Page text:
Tag Archives: Camerata

Concerts round-up: Chamber Choir at Wye and Peter and the Wolf

It was a busy weekend for the Music department; on Friday, the University Chamber Choir travelled out to perform at Wye Parish Church, at which the choir premiered three movements from Between Worlds by composer / violinist Anna Phoebe as part of an exhilarating programme.

And on Sunday afternoon, we were delighted to welcome back various alumni musicians as the University Camerata came together to perform Prokofiev’s Peter and the Wolf, narrated by Senior Lecturer in Drama, Will Wollen.

(l-r): Familiar faces from yesteryear, alumni Charlotte Webb, Lydia Cheng, Cory Adams and Jasper Webb

Now to get on with the rest of this week…!

Feeling the Cold: lunchtime with Vivaldi and Purcell

The University Camerata and Cecilian Choir teamed up for yesterday’s final lunchtime concert of the term, with Vivaldi’s Winter and Purcell’s ‘Frost Scene’ from King Arthur.

University Camerata with Jeremy Ovenden

Soloist in the Vivaldi, Jeremy Ovenden brought out the brittle, biting aspect of the piece in a strong, confident reading, and the Camerata responded with suitable fragility in the sul ponticello passages.

Making her debut at the Gulbenkian, Music Scholar Paris Noble cast a bright flame as Cupid, scolding the Cold Genius (a welcome return for alumnus Piran Legg) and bringing on a chorus of Cold Revellers to warm them up and spread love throughout the arctic countryside.

In rehearsal: Piran Legg (bass), Paris Noble (soprano) with the Camerata and Cecilian Choir

The Cecilian Choir, looking suitably chilly in winter hats and coats (there had been a fire-alarm that morning, so the musicians ended up waiting outside the Theatre for a while – true method-acting, as one of the altos wryly observed), shambled on before casting aside their winter attire for a heroic closing chorus.

Pictured also is the fine harpischord brought in for the concert (Christmas truly came early for me this year), a Ruckers-Hemsch copy by Ian Tucker, based on an instrument from 1763, which had a soundboard decorated identically to one owned by Handel. Many thanks to Edmund Pickering for delivering and tuning the instrument.

Tucker, after Ruckers-Hemsch

Bravo to all involved: a concert to ‘warm’ the heart…

(Photos: Chris Gray.)

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Sponsors of the Lunchtime Concert series

Was It Good For You: Christiane Litman

Continuing the series profiling musical alumni of the University of Kent. This week, Christiane Litman.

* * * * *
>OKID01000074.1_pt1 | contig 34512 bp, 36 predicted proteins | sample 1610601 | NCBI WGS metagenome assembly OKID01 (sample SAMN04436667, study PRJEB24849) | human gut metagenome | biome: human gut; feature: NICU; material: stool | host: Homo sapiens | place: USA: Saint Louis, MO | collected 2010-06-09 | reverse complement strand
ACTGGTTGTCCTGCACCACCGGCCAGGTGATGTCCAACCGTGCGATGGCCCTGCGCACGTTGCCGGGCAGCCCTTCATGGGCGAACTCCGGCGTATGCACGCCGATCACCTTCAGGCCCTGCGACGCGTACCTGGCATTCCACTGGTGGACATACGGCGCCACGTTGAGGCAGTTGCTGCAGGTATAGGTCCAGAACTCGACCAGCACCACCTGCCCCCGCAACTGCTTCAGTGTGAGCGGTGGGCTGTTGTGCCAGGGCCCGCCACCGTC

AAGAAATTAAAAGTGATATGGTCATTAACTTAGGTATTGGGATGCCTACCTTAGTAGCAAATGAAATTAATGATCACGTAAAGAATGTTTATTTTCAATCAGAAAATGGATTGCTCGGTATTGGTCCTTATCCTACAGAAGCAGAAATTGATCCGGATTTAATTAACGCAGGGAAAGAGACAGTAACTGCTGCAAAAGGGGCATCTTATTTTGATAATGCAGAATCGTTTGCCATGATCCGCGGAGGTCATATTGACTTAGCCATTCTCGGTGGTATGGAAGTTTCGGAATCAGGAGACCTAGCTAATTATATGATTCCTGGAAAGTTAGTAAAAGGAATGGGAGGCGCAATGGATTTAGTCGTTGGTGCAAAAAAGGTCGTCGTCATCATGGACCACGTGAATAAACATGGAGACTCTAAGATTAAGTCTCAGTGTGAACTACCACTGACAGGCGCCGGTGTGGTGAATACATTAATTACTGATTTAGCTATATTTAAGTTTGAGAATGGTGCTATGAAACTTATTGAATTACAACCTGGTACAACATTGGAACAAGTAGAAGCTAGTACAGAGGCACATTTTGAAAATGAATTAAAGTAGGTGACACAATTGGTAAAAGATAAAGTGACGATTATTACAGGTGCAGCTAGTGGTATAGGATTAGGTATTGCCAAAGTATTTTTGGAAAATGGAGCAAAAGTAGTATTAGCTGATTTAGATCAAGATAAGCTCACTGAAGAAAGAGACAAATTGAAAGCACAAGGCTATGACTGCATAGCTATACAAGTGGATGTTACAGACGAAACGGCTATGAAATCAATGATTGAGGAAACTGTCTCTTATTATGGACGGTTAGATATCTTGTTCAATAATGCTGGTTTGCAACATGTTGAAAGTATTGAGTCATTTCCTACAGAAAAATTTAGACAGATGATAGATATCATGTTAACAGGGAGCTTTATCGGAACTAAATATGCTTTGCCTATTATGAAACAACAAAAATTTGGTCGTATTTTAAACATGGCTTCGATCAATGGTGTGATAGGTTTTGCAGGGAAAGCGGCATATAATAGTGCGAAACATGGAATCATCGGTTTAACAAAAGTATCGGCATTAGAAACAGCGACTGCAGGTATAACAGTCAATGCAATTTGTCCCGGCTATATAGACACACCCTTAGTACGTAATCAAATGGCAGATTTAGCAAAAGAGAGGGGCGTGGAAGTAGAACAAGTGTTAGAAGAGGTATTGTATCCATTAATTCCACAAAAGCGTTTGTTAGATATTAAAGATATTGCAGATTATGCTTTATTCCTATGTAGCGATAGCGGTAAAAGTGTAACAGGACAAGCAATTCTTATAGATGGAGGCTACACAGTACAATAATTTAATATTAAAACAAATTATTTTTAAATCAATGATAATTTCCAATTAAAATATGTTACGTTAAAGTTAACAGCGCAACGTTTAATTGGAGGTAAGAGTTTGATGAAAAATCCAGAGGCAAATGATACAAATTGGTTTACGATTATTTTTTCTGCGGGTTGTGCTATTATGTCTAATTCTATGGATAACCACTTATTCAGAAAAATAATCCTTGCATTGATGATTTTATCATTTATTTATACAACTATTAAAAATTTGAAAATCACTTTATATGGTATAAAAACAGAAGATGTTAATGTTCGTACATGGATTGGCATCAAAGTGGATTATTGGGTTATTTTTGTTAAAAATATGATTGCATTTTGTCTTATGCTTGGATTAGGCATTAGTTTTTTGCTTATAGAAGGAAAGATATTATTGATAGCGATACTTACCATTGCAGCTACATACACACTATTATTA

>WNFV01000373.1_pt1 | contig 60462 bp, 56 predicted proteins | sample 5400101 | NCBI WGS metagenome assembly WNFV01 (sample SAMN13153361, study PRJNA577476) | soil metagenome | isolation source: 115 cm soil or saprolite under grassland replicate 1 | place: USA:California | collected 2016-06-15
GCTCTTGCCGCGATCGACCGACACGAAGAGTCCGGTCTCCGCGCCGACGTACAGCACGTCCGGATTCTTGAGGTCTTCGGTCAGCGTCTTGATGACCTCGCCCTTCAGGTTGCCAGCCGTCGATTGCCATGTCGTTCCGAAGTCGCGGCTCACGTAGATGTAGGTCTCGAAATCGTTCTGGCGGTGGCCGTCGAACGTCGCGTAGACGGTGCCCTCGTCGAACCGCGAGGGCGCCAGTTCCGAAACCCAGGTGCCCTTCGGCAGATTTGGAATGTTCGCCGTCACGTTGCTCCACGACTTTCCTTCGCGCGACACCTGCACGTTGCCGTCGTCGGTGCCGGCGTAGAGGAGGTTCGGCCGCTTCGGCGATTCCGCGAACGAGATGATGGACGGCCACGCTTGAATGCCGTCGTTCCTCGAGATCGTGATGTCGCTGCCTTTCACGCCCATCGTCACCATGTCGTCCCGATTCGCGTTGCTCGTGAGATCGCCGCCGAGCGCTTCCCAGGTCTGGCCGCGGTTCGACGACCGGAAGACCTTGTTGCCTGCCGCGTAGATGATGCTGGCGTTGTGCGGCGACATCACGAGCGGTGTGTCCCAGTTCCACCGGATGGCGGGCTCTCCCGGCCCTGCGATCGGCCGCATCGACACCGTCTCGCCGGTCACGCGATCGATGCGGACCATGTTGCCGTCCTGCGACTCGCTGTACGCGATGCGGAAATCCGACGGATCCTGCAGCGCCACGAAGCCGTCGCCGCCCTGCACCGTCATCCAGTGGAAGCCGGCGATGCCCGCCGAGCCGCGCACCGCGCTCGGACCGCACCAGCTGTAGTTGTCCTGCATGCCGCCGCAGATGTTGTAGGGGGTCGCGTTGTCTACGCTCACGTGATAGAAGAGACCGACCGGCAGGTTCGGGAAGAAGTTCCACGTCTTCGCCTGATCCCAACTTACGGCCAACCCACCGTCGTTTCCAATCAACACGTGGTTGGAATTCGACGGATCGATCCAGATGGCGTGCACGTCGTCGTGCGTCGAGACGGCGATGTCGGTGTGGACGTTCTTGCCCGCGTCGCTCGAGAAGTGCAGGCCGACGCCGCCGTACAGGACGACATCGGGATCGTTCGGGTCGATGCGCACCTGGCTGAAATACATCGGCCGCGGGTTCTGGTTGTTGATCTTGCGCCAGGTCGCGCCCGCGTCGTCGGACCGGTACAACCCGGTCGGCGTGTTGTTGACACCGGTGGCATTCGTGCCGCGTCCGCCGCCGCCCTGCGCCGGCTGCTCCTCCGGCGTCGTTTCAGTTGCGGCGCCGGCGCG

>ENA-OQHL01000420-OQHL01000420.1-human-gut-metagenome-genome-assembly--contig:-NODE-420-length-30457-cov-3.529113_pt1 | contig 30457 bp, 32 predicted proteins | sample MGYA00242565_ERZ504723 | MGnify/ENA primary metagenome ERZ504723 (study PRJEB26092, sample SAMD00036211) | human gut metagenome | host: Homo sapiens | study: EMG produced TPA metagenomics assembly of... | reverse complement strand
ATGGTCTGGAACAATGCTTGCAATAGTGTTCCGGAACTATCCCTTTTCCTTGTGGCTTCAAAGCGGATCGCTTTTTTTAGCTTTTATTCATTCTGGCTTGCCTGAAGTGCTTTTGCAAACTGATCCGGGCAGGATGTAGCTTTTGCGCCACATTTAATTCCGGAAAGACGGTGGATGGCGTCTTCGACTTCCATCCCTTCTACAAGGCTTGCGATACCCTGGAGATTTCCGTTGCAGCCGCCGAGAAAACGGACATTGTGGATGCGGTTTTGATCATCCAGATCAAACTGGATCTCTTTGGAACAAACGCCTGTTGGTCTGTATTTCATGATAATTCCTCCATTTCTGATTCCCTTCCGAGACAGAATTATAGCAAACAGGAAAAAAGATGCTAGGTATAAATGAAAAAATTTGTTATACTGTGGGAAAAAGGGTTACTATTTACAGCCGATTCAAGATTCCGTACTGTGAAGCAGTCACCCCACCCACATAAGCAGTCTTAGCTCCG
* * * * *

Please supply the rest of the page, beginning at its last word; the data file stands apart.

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Christiane Litman
Crossing the border: Christiane Litman

When were you at Kent ?

From Sept 2002 – July 2005

What subject did you study ?

BA (Hons) in English Culture and Language/ Comparative Literature.

What occupation are you now engaged in ?

Primary School Teacher (I was music coordinator in my previous school)

If music is not your profession, do you participate in any musical experiences now ?

Yes, I sing in a church choir, a university chorus (Glyndwr in Wrexham, North Wales) and a professional chamber choir called Voices of the North. I also play the viola in the Chester Philharmonic Orchestra. In addition, I help run the junior choristers in my church.

How were you involved in music whilst at Kent ?

I played the viola in the Orchestra, as well as in the Camerata during my degree. During my first year I was also part of a student-run string quartet.

What did you gain from your University music experience, and has this helped you in any way since leaving Kent ?

It gave me a circle of friends which was unrelated to just my degree studies. Through my involvement in music I also met my husband in Canterbury during my first year. Having played in the orchestra, following my degree I joined the Maidstone Symphony Orchestra for a while and then rejoined the university orchestra for a couple of concerts before relocating to North Wales.

What was your most memorable musical experience at Kent ?

Playing the children’s concerts with the Camerata- always great fun and the children’s faces when they came to “try out” at the end are unforgettable. Particularly their confusion when I explained that my instrument was not a violin!